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Statistics in the Jury Box: How Jurors Respond to Mitochondrial DNA Match Probabilities
Cornell Law Faculty Publications
  • David H. Kaye, Arizona State University Sandra Day O’Connor School of Law
  • Valerie P. Hans, Cornell Law School
  • B. Michael Dann, Maricopa County Superior Court, Arizona (retired)
  • Erin J. Farley, University of North Carolina, Wilmington
  • Stephanie Albertson, University of Delaware
Document Type
Publication Date
  • Mitochondrial DNA,
  • MtDNA,
  • DNA,
  • Scientific evidence,
  • Expert testimony,
  • Probability fallacies,
  • Jury comprehension of probability evidence,
  • Random-match probability,
  • RMP,
  • Prosecutor's fallacy,
  • Relevance fallacy
This article describes parts of an unusually realistic experiment on the comprehension of expert testimony on mitochondrial DNA (mtDNA) sequencing in a criminal trial for robbery. Specifically, we examine how jurors who responded to summonses for jury duty evaluated portions of videotaped testimony involving probabilities and statistics. Although some jurors showed susceptibility to classic fallacies in interpreting conditional probabilities, the jurors as a whole were not overwhelmed by a 99.98% exclusion probability that the prosecution presented. Cognitive errors favoring the defense were more prevalent than ones favoring the prosecution. These findings lend scant support to the legal argument that mtDNA evidence (with modest exclusion probabilities) should be excluded because jurors are prone to overvalue such evidence. The article also introduces a new method for inferring the perceived probability of guilt that satisfies the burden of persuasion for most jurors.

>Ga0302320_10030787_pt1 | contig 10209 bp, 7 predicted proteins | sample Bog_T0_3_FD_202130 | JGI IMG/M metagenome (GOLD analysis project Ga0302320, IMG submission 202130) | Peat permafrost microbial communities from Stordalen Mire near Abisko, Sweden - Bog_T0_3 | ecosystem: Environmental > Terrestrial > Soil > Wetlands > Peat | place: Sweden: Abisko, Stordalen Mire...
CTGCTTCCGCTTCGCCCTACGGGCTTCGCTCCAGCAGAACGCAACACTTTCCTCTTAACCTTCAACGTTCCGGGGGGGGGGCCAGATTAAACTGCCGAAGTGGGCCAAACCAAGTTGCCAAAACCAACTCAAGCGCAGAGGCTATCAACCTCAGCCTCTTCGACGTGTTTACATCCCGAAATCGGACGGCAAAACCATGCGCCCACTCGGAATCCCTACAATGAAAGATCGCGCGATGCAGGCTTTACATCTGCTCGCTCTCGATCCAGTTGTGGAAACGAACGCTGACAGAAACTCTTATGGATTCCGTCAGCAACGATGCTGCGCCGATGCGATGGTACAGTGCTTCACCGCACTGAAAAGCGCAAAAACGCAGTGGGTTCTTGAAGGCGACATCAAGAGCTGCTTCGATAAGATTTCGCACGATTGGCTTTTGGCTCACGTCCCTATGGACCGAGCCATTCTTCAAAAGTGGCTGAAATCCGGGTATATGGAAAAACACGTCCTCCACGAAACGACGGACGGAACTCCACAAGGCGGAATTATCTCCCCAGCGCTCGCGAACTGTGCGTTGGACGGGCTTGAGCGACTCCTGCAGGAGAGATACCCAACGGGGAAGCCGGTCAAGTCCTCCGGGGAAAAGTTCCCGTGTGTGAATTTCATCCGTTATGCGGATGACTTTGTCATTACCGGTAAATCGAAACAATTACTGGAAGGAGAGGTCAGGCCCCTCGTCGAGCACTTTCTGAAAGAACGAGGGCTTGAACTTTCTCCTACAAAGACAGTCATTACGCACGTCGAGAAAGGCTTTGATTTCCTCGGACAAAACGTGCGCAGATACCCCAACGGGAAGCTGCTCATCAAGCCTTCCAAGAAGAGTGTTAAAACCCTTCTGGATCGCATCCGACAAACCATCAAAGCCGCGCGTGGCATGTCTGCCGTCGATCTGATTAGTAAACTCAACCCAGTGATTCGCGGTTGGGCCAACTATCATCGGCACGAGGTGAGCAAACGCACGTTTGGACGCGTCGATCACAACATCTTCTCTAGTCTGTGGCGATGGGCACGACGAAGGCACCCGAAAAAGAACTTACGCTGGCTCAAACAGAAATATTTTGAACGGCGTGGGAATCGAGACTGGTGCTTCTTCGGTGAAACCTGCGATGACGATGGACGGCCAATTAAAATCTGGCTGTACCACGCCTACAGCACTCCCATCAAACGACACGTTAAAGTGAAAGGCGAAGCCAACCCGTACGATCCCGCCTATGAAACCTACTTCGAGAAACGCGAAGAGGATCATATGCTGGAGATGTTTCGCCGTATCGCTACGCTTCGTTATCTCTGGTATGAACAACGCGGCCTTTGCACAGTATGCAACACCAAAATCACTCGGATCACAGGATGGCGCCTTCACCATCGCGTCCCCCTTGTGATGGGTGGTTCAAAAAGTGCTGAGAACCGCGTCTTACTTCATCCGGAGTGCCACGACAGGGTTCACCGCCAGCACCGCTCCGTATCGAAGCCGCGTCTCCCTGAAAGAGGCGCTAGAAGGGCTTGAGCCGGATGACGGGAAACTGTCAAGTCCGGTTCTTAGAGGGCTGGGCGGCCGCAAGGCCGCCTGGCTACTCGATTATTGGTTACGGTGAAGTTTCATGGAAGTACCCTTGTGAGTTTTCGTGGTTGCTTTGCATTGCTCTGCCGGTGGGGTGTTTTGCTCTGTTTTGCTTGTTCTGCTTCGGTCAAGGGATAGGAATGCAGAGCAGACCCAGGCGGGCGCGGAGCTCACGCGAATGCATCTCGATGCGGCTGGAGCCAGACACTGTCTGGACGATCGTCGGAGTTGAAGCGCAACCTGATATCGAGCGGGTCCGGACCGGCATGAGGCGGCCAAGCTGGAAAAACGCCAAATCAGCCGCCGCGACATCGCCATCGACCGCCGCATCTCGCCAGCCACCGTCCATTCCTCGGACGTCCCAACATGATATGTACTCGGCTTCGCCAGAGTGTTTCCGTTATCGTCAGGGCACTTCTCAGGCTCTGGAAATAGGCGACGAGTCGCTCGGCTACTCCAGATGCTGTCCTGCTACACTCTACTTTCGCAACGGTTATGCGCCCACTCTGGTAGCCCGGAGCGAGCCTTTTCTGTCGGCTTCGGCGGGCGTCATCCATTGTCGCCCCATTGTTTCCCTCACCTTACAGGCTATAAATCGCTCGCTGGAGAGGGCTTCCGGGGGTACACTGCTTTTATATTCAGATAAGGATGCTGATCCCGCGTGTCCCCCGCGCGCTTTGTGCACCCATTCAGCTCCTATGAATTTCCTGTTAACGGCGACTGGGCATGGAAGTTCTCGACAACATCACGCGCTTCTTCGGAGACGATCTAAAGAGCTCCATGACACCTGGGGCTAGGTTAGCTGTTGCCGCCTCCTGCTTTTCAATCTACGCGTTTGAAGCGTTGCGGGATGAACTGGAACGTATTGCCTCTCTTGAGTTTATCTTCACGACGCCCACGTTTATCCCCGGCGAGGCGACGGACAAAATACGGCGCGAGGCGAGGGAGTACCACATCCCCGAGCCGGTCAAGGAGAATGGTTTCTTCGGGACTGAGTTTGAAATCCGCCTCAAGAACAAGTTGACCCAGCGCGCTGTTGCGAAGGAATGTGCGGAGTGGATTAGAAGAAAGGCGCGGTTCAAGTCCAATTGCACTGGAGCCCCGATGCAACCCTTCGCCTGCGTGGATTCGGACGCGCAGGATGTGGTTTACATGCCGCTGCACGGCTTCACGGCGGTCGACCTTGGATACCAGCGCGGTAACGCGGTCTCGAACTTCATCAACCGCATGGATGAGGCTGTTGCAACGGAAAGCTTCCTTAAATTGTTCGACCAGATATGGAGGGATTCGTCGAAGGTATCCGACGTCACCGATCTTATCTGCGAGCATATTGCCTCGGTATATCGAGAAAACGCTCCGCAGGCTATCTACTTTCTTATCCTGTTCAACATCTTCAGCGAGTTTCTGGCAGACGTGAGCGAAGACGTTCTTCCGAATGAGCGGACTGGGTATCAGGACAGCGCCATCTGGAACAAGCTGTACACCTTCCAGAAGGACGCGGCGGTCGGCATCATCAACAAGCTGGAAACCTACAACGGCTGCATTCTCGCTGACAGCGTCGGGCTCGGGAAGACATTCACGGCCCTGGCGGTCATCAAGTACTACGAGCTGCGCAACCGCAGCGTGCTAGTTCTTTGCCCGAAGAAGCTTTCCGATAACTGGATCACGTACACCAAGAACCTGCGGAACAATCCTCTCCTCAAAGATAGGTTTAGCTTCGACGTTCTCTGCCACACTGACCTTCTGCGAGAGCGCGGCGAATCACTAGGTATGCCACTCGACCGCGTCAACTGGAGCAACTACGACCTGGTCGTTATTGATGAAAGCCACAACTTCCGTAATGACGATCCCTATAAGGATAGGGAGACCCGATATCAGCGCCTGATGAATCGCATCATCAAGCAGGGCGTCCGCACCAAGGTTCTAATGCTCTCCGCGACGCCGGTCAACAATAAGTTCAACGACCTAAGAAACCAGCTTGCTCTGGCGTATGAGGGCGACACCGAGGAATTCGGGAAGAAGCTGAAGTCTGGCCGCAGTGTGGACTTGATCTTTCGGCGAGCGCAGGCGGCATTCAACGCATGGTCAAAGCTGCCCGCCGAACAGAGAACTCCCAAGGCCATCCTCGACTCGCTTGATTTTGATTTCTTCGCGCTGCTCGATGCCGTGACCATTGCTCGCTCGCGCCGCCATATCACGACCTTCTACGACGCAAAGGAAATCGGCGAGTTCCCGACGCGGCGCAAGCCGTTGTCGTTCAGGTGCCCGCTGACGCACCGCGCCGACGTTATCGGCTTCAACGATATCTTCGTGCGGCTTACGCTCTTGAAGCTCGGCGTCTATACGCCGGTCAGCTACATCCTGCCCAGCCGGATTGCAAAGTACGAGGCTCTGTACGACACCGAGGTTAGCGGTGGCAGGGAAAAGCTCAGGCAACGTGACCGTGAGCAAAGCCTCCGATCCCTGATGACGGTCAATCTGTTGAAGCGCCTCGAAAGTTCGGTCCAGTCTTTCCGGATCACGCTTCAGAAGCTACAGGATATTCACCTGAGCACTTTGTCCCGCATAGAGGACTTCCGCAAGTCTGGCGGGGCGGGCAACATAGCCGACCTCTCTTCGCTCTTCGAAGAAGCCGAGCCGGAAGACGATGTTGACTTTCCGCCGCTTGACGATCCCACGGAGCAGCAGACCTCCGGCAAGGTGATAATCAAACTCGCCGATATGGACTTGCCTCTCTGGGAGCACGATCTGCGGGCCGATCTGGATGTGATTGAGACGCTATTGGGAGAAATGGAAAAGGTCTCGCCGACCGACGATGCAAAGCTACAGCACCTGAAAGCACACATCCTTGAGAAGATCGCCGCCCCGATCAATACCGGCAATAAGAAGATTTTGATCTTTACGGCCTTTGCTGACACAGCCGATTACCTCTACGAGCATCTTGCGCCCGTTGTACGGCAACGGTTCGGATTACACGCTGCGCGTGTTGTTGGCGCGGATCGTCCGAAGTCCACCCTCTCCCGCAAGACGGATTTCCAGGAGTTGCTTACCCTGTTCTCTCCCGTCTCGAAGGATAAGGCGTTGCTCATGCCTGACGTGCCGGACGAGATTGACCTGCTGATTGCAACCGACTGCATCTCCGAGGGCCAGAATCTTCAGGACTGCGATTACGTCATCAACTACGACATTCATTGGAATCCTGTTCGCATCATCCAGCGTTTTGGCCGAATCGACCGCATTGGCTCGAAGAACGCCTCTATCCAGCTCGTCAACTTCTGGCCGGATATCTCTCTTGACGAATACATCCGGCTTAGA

Publication Citation
Published in: Journal of Empirical Legal Studies, vol. 4, no. 4 (December 2007).
Citation Information
David H. Kaye, Valerie P. Hans, B. Michael Dann, Erin J. Farley, et al.. "Statistics in the Jury Box: How Jurors Respond to Mitochondrial DNA Match Probabilities" (2007)
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